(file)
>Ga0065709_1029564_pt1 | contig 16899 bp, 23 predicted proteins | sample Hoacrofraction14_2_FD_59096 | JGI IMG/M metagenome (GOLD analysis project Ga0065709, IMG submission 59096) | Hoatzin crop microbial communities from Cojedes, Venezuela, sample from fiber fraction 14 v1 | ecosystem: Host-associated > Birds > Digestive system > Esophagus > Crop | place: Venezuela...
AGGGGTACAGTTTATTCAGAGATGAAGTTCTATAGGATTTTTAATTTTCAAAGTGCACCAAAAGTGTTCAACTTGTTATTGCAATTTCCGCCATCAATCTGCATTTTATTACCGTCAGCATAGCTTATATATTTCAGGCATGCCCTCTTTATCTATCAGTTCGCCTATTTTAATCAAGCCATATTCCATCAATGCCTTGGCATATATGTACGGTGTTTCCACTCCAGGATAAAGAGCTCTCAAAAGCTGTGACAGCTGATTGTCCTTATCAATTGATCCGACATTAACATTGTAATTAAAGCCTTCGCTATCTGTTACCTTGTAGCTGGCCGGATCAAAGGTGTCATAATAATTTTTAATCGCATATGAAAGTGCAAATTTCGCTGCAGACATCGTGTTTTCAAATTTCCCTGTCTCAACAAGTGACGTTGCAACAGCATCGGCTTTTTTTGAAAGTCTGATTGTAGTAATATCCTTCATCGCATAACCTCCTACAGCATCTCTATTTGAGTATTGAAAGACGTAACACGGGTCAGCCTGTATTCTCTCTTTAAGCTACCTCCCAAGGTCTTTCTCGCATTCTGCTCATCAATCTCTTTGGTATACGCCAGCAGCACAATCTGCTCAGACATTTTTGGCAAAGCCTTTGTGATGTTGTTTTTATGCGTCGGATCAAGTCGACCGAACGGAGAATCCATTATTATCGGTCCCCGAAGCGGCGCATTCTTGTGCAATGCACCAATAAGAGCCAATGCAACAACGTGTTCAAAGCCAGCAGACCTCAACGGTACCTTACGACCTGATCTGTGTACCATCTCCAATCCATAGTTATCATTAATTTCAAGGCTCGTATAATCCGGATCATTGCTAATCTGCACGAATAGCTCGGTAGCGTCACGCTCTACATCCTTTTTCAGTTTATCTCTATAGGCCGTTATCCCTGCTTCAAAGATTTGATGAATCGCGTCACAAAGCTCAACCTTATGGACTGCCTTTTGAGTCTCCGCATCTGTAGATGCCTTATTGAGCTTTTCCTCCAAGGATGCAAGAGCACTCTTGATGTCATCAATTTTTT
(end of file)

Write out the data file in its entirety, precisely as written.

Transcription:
>Ga0065709_1029564_pt1 | contig 16899 bp, 23 predicted proteins | sample Hoacrofraction14_2_FD_59096 | JGI IMG/M metagenome (GOLD analysis project Ga0065709, IMG submission 59096) | Hoatzin crop microbial communities from Cojedes, Venezuela, sample from fiber fraction 14 v1 | ecosystem: Host-associated > Birds > Digestive system > Esophagus > Crop | place: Venezuela...
AGGGGTACAGTTTATTCAGAGATGAAGTTCTATAGGATTTTTAATTTTCAAAGTGCACCAAAAGTGTTCAACTTGTTATTGCAATTTCCGCCATCAATCTGCATTTTATTACCGTCAGCATAGCTTATATATTTCAGGCATGCCCTCTTTATCTATCAGTTCGCCTATTTTAATCAAGCCATATTCCATCAATGCCTTGGCATATATGTACGGTGTTTCCACTCCAGGATAAAGAGCTCTCAAAAGCTGTGACAGCTGATTGTCCTTATCAATTGATCCGACATTAACATTGTAATTAAAGCCTTCGCTATCTGTTACCTTGTAGCTGGCCGGATCAAAGGTGTCATAATAATTTTTAATCGCATATGAAAGTGCAAATTTCGCTGCAGACATCGTGTTTTCAAATTTCCCTGTCTCAACAAGTGACGTTGCAACAGCATCGGCTTTTTTTGAAAGTCTGATTGTAGTAATATCCTTCATCGCATAACCTCCTACAGCATCTCTATTTGAGTATTGAAAGACGTAACACGGGTCAGCCTGTATTCTCTCTTTAAGCTACCTCCCAAGGTCTTTCTCGCATTCTGCTCATCAATCTCTTTGGTATACGCCAGCAGCACAATCTGCTCAGACATTTTTGGCAAAGCCTTTGTGATGTTGTTTTTATGCGTCGGATCAAGTCGACCGAACGGAGAATCCATTATTATCGGTCCCCGAAGCGGCGCATTCTTGTGCAATGCACCAATAAGAGCCAATGCAACAACGTGTTCAAAGCCAGCAGACCTCAACGGTACCTTACGACCTGATCTGTGTACCATCTCCAATCCATAGTTATCATTAATTTCAAGGCTCGTATAATCCGGATCATTGCTAATCTGCACGAATAGCTCGGTAGCGTCACGCTCTACATCCTTTTTCAGTTTATCTCTATAGGCCGTTATCCCTGCTTCAAAGATTTGATGAATCGCGTCACAAAGCTCAACCTTATGGACTGCCTTTTGAGTCTCCGCATCTGTAGATGCCTTATTGAGCTTTTCCTCCAAGGATGCAAGAGCACTCTTGATGTCATCAATTTTTT